Story by Chris Ralph. Pics by Phil Wisewould and supplied.
Triumph racer Ian Watt has been in the HTCAV for around 35 years. With a fondness for Triumphs he’s prepared two and only ever raced this one marque in the Club. His is a classic father and son club story that embraces another tradition – how the ‘Club Brotherhood’ comes into play to help get cars on track.
In the 70s Ian and wife Jan were running a ’74 Celica TA22 in the Celica Car Club, with Ian winning the Club Championship outright and Jan the runner-up in the Ladies Champs. Kids just out of bassinettes and nappies often makes a motorsport moratorium, but by the end of the 80s the Appendix J Association of Vic (the former name of the HTCAV) was going great guns and Watty was champing at the bit. The 1988 Club Champion, Chris Anderson, had written off his winning Cortina GT and his mount for ’89 was a Triumph 2000; Ian eagerly waved a few dollars and it was his.
He wasted no time, taking it to an event put on by the MG Car Club at Winton. Young son Steve, by then 13, had been hanging around Club elder Len Read on weekends learning how to spin a spanner and must have pestered Dad mightily – he was put behind the wheel in the juniors event and was circulating well by the end of his session.
Watty’s first ‘official’ Appendix J race was at the 1991 Historic Winton Historics and throughout that decade he was a regular in the car, even competing at Bathurst in 1997. But in 1999 the late John Brash told him of a Triumph 2.5 Mk 11 PI manual masquerading as a chook coop in Canberra. Complete and unmolested, it was irresistible. The ‘Brotherhood’ fell upon it with glee.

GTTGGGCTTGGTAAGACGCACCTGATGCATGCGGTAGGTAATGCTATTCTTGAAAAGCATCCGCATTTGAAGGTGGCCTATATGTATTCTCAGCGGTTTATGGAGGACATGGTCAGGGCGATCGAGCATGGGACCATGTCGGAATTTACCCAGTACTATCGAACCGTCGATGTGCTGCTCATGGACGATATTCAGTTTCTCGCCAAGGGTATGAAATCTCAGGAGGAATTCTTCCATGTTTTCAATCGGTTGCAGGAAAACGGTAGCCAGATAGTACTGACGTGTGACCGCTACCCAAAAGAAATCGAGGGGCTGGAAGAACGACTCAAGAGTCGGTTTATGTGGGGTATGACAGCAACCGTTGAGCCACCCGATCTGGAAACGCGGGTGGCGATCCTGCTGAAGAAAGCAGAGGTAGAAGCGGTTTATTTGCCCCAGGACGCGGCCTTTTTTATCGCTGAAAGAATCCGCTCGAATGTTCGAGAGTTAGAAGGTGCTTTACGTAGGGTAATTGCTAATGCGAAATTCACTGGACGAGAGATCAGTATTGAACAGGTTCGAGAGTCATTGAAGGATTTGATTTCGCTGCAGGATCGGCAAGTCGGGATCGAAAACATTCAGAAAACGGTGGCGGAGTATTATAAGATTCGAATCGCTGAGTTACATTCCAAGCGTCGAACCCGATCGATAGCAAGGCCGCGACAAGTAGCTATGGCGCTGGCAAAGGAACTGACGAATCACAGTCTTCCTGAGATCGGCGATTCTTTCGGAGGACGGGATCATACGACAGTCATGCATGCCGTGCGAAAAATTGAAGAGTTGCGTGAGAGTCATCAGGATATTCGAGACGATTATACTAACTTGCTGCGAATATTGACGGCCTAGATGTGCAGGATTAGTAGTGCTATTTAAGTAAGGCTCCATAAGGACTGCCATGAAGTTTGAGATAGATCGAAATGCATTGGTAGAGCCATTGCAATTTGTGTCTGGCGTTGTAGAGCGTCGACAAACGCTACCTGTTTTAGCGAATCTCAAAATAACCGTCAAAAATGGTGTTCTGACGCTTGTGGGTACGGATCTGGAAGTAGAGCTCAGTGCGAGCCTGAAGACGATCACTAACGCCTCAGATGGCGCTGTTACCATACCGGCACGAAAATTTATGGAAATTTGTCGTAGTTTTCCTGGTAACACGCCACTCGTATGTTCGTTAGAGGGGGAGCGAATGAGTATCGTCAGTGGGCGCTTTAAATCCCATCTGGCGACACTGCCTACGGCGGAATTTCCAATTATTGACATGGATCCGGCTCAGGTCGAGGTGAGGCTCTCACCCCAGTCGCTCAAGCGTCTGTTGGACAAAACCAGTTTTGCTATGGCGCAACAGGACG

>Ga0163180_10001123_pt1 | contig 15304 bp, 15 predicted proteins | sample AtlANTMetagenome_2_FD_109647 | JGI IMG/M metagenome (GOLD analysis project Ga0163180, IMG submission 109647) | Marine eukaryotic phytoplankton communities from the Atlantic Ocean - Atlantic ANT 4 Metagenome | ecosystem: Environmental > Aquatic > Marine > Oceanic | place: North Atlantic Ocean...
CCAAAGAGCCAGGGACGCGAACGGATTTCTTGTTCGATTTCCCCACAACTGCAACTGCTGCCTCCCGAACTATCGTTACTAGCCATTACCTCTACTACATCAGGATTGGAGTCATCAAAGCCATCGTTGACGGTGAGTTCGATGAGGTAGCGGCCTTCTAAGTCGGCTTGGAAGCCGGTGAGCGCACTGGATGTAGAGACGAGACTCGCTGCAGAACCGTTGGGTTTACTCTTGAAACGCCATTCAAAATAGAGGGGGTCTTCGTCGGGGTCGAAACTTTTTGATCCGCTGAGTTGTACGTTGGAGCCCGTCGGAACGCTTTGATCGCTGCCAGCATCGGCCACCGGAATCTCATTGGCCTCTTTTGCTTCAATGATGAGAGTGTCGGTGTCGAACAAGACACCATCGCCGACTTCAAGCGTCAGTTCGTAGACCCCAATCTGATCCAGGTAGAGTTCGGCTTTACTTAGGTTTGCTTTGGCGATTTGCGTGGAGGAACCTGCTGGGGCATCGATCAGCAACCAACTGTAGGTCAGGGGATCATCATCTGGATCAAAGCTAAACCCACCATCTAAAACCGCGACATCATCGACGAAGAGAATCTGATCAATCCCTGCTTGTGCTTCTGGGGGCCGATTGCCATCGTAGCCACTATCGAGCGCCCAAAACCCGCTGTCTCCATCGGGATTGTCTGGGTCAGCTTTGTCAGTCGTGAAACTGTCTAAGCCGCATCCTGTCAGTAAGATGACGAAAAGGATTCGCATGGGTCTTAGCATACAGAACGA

Citroen racer Mick Stupka did his usual immaculate body and paint job, after Escort 1300 racer and former Club President Dean Bryant replaced a dodgy floor. Lotus Cortina driver Jeff Vaux made a bespoke wiring loom.
Transmission guru Ken Zinner did the gearbox and diff. Cortina racer Derry Robertson of BGT Brakes looked after all matters to do with clutching and stopping. Gordon Cox of Coxys Motorsport Spares was always there supplying the right gear, and as ever, Len Read never failed with advice and practical assistance.
The 2500 naturally superseded the 2000, which went to Ian Cuss of Cuss Bus Lines in northern Victoria, who still races it today. Watty went a class higher and several seconds faster. But by 2004 son Steve wants in with this racing stuff, in his own car. The ex-Lindsay Cripps Holden EH Premier is tracked down, minus running gear but plus some suspension bits and the all-important Historic Logbook. Lindsay helps with parts sourcing and advice, old faithful Mick Stupka does another superb panel and paint job.
Ian remembers the 60-something Dad in the Triumph vs. the 30-something Kid in the EH, qualifying within 0.1 secs of each other, with Dad holding breakfast table bragging rights and Mum’s warning: “Whatever you do, do not beat your father into Turn 1 …” Over several years the father and son team duelled away at various tracks with even handed results.
In 2019 Ian is in London on business and answers the phone. “G’day Dad. I need to refresh my licence at Island Magic, but the EH isn’t a goer. Aah…any…chance…I could run the PI there?” What does a Dad do? Offer to prep the car and be spanner man, only to see his Phillip Island PB reduced by almost a second. Having recently lowered his Winton long track by two seconds he puts it down to recent head work and finally addressing, after all these years, the actual PI metering units – after Len Read had fabricated some tools to do so.
And the greatest triumph of all? Watching his son grow into the sport, to enjoy it, to work Dad’s old mates to get these old machines working at their best so they can return to battle year after year. And now, his grandson Jack, the fifth generation Watt able to spin a spanner, is taking an interest. The ‘family business’ is in very safe hands.